Opinions

Letter: Tuition response defended

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Editor, the Gauntlet:

[re: "SU should have stood firm," editorial and "SU prepares for tuition consultation," Katy Anderson, Oct. 18 Gauntlet]

In the October 18th edition of the Gauntlet, the issue of tuition consultations and the Students' Union's involvement was brought to the forefront with the editorial and a news article. I would like to take this opportunity to clarify the Students' Union's approach to tuition consultations this year.

Every year, the SU and the University of Calgary administration embark on the tuition journey we refer to as "tuition consultation." And every year, with the only recent exception occurring through the Alberta Government's mandated tuition freeze, tuition increases--usually at the maximum allowed amount.

Why? Because every year as the cost of running a university continues to increase, the university requires more money to simply maintain status quo. Status quo services, status quo classroom maintenance, a status quo student experience. To maintain the status quo, revenue must come from somewhere and unfortunately, the easy solution is to raise tuition. Furthermore, without a substantial increase from government, the university will continue to raise tuition.

In the past, our SU presidents have marched into the boardroom with a passionate and fact-filled presentation on the true costs of being a student and the need to not increase tuition. The Board of Governors listened, empathized, and voted for a tuition increase. Next our students brought drums outside of the board room, gathered by the hundreds, and vocally opposed a tuition increase. The board still increased tuition.

Why are we taking a different approach this year? We believe the board, and university administration wish to assist students throughout our university careers. They want to ensure a high cost-benefit ratio for students. But without increasing tuition, there is a fear that our quality of education and quality of learning would deteriorate.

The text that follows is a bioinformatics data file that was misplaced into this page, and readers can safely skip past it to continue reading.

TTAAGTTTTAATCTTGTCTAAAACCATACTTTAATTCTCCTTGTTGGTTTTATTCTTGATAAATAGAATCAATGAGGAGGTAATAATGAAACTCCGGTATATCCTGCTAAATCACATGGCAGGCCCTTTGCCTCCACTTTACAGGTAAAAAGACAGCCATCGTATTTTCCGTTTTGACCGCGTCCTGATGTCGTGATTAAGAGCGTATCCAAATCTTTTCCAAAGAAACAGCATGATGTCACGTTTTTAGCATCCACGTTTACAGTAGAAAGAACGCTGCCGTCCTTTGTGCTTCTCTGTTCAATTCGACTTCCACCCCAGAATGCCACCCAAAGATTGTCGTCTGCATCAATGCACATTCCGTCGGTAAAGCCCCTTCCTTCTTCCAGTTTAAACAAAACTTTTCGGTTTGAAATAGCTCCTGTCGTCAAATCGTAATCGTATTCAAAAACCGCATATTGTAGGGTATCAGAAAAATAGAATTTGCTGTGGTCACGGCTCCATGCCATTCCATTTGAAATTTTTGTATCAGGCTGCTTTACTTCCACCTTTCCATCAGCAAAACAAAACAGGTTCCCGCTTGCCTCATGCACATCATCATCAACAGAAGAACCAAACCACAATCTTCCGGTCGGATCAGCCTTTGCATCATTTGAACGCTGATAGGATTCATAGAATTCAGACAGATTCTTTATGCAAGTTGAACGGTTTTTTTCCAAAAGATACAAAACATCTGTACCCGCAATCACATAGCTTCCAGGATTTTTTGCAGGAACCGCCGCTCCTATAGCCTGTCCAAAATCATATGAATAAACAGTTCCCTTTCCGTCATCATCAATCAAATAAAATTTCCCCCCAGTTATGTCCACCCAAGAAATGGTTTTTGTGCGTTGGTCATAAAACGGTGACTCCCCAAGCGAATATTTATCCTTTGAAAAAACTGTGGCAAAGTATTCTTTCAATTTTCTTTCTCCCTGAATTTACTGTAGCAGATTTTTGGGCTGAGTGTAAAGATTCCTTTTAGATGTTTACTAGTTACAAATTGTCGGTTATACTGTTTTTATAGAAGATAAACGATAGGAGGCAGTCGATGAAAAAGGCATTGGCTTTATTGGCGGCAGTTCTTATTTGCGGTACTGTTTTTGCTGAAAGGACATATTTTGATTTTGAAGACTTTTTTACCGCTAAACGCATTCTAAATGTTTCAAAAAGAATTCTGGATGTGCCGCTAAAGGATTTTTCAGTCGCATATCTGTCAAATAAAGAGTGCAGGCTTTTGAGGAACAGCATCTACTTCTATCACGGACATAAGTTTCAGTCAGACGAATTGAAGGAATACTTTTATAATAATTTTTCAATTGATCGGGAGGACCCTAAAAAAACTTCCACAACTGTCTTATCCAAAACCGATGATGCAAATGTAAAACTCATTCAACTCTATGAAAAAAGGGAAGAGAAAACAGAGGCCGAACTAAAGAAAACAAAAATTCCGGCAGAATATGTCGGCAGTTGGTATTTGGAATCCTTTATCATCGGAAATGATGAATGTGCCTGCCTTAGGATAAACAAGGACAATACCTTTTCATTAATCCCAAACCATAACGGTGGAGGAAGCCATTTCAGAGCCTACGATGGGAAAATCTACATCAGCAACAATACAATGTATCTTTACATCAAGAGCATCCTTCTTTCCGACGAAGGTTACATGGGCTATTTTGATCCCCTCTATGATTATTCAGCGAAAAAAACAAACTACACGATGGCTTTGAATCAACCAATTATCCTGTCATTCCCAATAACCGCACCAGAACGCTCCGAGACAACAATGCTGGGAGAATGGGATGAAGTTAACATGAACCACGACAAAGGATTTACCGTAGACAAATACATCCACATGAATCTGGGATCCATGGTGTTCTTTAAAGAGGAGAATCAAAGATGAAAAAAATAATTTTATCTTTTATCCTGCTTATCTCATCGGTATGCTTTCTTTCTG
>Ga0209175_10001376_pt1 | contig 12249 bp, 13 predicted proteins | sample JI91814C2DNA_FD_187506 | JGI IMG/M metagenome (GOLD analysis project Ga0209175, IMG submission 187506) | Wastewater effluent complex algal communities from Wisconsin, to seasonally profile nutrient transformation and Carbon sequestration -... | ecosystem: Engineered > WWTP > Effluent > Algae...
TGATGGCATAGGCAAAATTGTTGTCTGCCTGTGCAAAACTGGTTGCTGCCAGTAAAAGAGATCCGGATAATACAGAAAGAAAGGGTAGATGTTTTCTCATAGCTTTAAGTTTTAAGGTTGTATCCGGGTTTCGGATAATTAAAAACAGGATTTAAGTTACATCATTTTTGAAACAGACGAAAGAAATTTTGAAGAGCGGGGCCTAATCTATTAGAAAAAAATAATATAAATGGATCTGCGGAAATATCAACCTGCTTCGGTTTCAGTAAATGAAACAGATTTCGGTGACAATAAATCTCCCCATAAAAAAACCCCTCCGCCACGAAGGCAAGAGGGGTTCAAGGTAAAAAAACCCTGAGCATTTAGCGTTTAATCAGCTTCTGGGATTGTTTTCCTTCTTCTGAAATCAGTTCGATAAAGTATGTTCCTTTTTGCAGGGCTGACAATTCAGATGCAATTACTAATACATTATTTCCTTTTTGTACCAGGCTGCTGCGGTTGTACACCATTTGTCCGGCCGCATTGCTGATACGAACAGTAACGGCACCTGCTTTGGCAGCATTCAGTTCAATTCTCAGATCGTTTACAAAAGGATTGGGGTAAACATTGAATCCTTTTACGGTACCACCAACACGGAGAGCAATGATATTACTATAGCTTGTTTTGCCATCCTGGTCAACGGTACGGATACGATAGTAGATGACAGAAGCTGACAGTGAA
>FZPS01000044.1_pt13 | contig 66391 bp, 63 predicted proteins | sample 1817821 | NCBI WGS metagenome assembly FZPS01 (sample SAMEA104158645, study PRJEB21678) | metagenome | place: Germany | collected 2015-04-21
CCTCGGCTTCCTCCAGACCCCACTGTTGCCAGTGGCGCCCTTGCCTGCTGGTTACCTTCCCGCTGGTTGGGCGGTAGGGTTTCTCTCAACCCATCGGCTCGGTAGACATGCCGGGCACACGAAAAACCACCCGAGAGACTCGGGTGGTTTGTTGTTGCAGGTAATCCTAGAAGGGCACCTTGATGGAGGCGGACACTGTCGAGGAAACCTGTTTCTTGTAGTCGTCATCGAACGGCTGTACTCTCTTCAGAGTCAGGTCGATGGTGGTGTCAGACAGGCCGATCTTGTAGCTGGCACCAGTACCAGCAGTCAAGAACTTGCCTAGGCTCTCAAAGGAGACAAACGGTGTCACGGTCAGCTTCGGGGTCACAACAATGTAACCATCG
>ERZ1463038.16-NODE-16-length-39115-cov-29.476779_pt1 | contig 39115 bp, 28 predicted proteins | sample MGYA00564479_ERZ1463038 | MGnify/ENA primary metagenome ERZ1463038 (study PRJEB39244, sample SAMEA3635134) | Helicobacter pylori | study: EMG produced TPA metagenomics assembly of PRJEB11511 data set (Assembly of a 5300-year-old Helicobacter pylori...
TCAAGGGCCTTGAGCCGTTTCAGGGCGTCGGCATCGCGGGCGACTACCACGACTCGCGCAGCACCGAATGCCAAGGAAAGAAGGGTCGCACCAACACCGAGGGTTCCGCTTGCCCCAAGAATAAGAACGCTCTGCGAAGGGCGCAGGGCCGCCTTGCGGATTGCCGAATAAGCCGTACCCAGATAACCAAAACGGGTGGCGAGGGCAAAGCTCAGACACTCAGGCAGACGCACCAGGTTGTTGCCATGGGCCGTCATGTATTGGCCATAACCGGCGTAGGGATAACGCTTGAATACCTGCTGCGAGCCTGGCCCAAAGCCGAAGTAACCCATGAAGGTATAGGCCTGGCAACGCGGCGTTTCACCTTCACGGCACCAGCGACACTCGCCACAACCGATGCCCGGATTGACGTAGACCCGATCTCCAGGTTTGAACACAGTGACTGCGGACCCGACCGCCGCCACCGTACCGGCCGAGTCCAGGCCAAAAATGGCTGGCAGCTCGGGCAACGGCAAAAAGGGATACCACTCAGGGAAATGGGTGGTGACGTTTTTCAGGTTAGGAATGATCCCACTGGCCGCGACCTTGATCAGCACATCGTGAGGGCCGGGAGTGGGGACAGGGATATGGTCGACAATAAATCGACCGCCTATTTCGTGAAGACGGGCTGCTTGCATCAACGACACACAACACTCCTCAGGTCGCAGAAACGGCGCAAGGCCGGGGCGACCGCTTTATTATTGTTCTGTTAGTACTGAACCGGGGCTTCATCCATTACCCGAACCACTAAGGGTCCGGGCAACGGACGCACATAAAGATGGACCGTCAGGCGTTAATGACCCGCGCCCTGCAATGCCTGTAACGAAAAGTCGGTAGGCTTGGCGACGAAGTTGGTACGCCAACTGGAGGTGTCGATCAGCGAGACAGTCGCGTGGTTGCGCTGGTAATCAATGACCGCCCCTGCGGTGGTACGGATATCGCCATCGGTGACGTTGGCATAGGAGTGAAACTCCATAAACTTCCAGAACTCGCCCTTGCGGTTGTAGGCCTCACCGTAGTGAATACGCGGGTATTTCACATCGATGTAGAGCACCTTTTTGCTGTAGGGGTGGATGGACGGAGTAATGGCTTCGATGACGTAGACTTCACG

The SU is posing an alternative; a win-win solution. If the Board believes they must increase tuition at its maximum allowed amount, then the SU wants to ensure students feel the impact of this increase in revenue. We want to ensure our quality of education and our quality of teaching not only maintains status quo, but increases dramatically. We want to ensure current student issues are addressed appropriately, and the right solutions are financed adequately. We want to work with the university to hold them accountable to these reasonable requests, instead of spending my time developing a "vote no to tuition increase" strategy that will likely fail, as it has in the past.

Tuition is a problem, but merely one component in the affordability battle. The SU continues to meet with minister of advanced education and technology Doug Horner, to discuss the student financial aid program and encourage government to increase their contribution to the university budget. We continue to lobby the federal government to maintain or replace the Millennium Scholarship Program. We are making serious headway in the affordable housing crisis, and we're trying to work with the bookstore and other universities to address the cost of text books.

As President of the SU, I have been given the mandate to serve and represent the undergraduate students at the U of C. To better serve you, I am, along with my colleagues, seeking genuine improvements in quality and affordability.

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